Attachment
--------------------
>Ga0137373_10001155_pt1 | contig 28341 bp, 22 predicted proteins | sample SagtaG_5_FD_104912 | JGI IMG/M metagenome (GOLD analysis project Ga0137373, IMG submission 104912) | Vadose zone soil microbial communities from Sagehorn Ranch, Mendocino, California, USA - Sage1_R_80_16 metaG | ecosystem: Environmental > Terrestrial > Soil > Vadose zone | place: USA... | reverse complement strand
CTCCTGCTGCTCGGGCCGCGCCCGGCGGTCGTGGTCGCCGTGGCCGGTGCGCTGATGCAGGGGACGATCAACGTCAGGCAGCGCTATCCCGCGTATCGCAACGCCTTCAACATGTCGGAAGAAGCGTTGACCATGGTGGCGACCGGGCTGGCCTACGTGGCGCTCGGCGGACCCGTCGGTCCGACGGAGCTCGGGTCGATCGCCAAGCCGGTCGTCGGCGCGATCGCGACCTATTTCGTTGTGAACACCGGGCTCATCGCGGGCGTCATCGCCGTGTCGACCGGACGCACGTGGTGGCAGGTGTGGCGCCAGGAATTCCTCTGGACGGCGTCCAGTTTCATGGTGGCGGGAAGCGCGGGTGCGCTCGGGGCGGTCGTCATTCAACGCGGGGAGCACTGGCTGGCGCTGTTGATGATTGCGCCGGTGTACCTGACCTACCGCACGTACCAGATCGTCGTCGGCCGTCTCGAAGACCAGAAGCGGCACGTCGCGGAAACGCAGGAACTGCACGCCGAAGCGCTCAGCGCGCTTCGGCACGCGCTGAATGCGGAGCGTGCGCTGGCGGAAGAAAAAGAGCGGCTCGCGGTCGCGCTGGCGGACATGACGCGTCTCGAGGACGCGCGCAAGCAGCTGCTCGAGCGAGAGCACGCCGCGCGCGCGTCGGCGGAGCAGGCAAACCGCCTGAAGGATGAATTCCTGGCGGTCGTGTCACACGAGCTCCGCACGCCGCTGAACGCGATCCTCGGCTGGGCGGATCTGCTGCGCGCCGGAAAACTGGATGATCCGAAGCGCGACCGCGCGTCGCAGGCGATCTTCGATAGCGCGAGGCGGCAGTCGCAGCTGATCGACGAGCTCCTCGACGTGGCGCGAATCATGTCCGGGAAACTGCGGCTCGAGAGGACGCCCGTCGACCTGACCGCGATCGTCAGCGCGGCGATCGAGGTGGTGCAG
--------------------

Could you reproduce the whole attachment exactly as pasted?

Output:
>Ga0137373_10001155_pt1 | contig 28341 bp, 22 predicted proteins | sample SagtaG_5_FD_104912 | JGI IMG/M metagenome (GOLD analysis project Ga0137373, IMG submission 104912) | Vadose zone soil microbial communities from Sagehorn Ranch, Mendocino, California, USA - Sage1_R_80_16 metaG | ecosystem: Environmental > Terrestrial > Soil > Vadose zone | place: USA... | reverse complement strand
CTCCTGCTGCTCGGGCCGCGCCCGGCGGTCGTGGTCGCCGTGGCCGGTGCGCTGATGCAGGGGACGATCAACGTCAGGCAGCGCTATCCCGCGTATCGCAACGCCTTCAACATGTCGGAAGAAGCGTTGACCATGGTGGCGACCGGGCTGGCCTACGTGGCGCTCGGCGGACCCGTCGGTCCGACGGAGCTCGGGTCGATCGCCAAGCCGGTCGTCGGCGCGATCGCGACCTATTTCGTTGTGAACACCGGGCTCATCGCGGGCGTCATCGCCGTGTCGACCGGACGCACGTGGTGGCAGGTGTGGCGCCAGGAATTCCTCTGGACGGCGTCCAGTTTCATGGTGGCGGGAAGCGCGGGTGCGCTCGGGGCGGTCGTCATTCAACGCGGGGAGCACTGGCTGGCGCTGTTGATGATTGCGCCGGTGTACCTGACCTACCGCACGTACCAGATCGTCGTCGGCCGTCTCGAAGACCAGAAGCGGCACGTCGCGGAAACGCAGGAACTGCACGCCGAAGCGCTCAGCGCGCTTCGGCACGCGCTGAATGCGGAGCGTGCGCTGGCGGAAGAAAAAGAGCGGCTCGCGGTCGCGCTGGCGGACATGACGCGTCTCGAGGACGCGCGCAAGCAGCTGCTCGAGCGAGAGCACGCCGCGCGCGCGTCGGCGGAGCAGGCAAACCGCCTGAAGGATGAATTCCTGGCGGTCGTGTCACACGAGCTCCGCACGCCGCTGAACGCGATCCTCGGCTGGGCGGATCTGCTGCGCGCCGGAAAACTGGATGATCCGAAGCGCGACCGCGCGTCGCAGGCGATCTTCGATAGCGCGAGGCGGCAGTCGCAGCTGATCGACGAGCTCCTCGACGTGGCGCGAATCATGTCCGGGAAACTGCGGCTCGAGAGGACGCCCGTCGACCTGACCGCGATCGTCAGCGCGGCGATCGAGGTGGTGCAG